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Archive for the ‘work’ Category

September is more than half gone, and yet it is still the first Monday all three of the children are off at school. It’s like that, Kindergarten. Your five your old goes off on the bus,  catches all the germs by licking the Legos, and then comes up and collapses in your arms on Friday afternoon.

He’s recovered now. So it is my first Monday of shipping them off. Were it not for my sister, I might have spent the day in my pajamas watching Mad Men on Netflix. Instead I am writing in a coffee shop with her. I have a coffee cup, a cell phone and a red netbook.  It turns out I look exactly like people who do this all the time.

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goodbyes and such

I notice on my google reader that I am not the only writer I know who is posting less frequently. One dear friend has said good-bye to her blog & others have not said so, but it is clear the posts are just not being pumped out at the same rate by most of us.

It may be that facebook or twitter are changing things – there are easier formats for the quick updates, the sharing of photos. It may be the branding & marketing of blogs has thinned the crowds. Maybe those of us with older kids have run out of time to share as much about them as we used to. Isaac, for example, is 11. He is lovely, but just not as constantly hysterical as he once was. This is for the best. People should not continue to misspeak in hilarious ways unless they plan to make a living at it. Perhaps, like many others I know, I’m starting to feel the need to transfer the ownership of his stories over to him.

I’ve made some changes myself. I have a work site & plan to consolidate all the birth blogging over there in the coming months. I will always have a link here for you, but everything feeds through reader, or Facebook, or Twitter, so I am often left with the feeling that people might be getting the notification 3 or 4 times for one post.

School’s out for summer. The kids are all mine. They are addicted to routine and schedules and plans & I plan to break the habit. They need poetry and homemade play houses, surprises and spontaneity mixed in with their little ingrained habit of bedtimes and reading times, snack times and planned stay home days. I’m not saying good-bye to this space, just acknowledging that it can’t be all it once was, when I was a stay-at-mother to very small children who swallowed marbles and painted my walls with diaper cream.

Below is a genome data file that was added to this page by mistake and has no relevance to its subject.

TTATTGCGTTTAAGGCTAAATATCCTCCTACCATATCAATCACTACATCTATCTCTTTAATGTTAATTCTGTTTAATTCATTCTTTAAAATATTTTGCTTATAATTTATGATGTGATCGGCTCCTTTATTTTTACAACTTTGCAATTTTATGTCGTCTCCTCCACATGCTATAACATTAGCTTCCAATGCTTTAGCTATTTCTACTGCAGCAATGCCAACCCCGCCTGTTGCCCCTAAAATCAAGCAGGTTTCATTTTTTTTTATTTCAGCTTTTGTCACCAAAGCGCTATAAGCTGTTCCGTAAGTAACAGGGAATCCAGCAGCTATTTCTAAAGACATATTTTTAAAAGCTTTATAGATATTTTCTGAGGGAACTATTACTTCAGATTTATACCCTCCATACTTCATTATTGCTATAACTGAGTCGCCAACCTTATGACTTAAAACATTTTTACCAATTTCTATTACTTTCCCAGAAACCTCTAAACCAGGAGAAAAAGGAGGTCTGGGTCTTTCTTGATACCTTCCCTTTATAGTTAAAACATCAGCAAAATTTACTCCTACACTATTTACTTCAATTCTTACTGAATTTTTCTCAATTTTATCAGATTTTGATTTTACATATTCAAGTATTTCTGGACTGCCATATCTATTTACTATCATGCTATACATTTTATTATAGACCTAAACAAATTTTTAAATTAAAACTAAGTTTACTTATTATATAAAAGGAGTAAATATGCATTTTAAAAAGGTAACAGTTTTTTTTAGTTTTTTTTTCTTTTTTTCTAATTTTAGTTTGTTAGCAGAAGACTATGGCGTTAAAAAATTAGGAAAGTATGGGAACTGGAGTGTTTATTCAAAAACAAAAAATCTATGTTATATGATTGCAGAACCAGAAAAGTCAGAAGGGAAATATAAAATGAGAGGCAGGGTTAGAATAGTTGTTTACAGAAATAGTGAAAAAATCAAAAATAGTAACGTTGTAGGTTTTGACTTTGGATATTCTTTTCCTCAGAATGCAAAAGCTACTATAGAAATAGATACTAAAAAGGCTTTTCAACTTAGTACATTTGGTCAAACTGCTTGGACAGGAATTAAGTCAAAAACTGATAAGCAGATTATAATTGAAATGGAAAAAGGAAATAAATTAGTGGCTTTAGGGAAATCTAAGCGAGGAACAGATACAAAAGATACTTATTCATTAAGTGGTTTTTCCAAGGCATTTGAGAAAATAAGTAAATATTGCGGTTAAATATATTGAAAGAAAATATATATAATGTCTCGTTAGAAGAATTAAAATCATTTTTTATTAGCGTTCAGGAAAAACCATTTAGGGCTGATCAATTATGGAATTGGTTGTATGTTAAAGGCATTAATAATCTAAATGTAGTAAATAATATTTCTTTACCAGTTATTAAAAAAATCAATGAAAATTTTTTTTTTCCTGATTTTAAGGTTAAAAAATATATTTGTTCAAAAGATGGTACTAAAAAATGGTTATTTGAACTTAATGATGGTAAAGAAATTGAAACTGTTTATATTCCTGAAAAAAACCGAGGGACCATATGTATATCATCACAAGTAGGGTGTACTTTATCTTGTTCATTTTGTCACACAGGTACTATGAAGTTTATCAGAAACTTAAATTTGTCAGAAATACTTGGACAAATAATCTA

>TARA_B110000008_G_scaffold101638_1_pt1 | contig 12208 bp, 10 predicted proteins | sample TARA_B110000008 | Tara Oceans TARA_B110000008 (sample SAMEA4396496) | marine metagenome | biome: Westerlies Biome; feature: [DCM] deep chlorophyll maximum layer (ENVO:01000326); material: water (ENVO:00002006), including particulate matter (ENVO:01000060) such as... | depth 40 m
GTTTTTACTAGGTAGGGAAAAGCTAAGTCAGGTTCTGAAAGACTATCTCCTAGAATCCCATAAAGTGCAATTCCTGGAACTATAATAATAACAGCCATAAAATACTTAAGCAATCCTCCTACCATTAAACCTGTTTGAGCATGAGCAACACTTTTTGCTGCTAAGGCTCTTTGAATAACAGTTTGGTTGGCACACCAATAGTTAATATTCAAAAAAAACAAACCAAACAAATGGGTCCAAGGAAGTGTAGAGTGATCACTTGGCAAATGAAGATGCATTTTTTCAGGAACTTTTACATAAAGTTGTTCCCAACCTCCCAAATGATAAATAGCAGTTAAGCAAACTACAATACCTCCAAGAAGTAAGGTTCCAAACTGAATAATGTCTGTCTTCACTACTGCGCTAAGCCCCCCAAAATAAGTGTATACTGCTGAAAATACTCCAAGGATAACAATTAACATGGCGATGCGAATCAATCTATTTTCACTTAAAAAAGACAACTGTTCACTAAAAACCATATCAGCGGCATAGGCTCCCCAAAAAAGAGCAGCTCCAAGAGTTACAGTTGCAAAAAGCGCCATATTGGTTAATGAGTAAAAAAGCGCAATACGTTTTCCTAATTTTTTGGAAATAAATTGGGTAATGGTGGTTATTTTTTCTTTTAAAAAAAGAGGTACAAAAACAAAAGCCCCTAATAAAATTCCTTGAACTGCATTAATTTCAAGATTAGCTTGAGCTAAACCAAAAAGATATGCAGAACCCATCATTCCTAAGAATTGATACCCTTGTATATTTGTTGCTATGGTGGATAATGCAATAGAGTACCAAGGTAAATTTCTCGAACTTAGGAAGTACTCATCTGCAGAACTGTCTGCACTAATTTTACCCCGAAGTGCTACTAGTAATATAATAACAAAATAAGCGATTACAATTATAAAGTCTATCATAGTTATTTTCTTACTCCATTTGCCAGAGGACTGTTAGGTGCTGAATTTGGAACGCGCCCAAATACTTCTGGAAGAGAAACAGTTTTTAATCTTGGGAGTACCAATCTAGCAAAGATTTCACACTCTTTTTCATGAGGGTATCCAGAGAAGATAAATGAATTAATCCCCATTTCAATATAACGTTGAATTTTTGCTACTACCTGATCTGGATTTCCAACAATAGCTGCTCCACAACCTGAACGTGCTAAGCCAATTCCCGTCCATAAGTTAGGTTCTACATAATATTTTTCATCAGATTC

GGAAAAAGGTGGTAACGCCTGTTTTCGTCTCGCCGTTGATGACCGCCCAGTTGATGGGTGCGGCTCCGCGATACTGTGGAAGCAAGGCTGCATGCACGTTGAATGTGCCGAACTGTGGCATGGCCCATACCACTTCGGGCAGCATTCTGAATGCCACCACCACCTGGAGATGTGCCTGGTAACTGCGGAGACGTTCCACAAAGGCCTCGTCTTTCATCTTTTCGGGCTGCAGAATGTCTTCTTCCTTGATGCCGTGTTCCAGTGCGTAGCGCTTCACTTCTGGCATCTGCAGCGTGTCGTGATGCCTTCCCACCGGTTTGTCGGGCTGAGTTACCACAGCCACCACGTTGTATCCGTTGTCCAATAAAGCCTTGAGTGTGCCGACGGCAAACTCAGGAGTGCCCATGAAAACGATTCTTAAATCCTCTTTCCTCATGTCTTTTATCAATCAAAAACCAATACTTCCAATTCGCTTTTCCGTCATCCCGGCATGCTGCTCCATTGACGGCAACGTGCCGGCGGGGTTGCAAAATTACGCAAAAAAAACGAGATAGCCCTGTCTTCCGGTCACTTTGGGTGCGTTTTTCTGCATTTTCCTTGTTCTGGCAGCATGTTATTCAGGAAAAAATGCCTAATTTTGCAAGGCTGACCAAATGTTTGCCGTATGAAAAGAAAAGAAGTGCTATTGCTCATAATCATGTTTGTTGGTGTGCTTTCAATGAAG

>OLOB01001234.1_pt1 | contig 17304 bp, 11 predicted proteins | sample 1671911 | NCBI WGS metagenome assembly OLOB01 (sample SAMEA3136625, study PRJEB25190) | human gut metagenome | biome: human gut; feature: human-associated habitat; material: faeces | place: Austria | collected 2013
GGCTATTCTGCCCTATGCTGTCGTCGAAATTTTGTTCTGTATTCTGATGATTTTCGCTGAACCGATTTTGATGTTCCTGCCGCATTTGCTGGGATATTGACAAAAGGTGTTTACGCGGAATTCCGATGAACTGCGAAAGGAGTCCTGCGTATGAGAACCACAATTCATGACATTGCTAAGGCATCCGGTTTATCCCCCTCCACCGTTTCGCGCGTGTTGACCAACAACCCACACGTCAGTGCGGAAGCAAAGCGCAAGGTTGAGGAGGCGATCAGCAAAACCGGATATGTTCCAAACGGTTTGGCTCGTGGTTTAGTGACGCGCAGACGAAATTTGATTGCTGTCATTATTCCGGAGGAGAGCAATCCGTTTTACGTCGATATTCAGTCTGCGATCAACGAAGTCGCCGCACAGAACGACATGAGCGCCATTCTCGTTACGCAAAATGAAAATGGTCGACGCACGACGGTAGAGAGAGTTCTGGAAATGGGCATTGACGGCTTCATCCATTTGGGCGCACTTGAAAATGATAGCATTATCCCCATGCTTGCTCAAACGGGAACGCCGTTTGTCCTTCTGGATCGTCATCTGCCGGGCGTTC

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Birth: I can help

I need to work more. I’m thinking so much about birth, where I can work, what services I can offer, how to help more women, and earn more money that my mind resembles this wordle. Click on it to see it bigger.

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Job Creep (n): the situation in which one’s employer slyly and slowly hands over ever more responsibilities and tasks without offering greater compensation.

For example:

After college I worked in a daycare center for a short time. My first task was to take care of 8 children ages 10-20 months. I was actually pretty good at that. I was able to keep them fed, changed, napped & even got everyone outside most days, read to most days and occasionally we managed to color. One day, I was asked to decorate the walls – you know, adorably, with whatever I had on hand. I didn’t have anything on hand, not to mention no time during my 9 hour work days. That was the first time I brought work home -from a daycare center paying me like $7 an hour. Job creep, but I didn’t know it then. I quit when I got pregnant and started coming home and falling asleep immediately and only waking for dinner then sleeping like 10 more hours before returning to work – no time for decorating the walls.

When Thinker was four months old I took a part time babysitting job. It was in the home of two working parents and the baby girl was a one month younger than Thinker. I went there twice a week for about 3 months. When the dad started hanging around in the mornings after the mom had left, I started to feel a little uncomfortable – was he spying on me, the nanny, b/c they thought I was doing a bad job? No, that wasn’t it. It took me a while to realize what I was uncomfortable with – he began going up to shower than hanging around in his dress slacks, wife beater and no shoes or socks with perfectly manicured toes. It occurred to me that as the nanny I represented a type of accessory that some men may feel entitled to enjoy. I was not prepared to accept that level of job creep so I gave short notice and went about my business. My next several stints in daycare were all at my house, which limited the job creep considerably, but it was tiring and not very financially rewarding.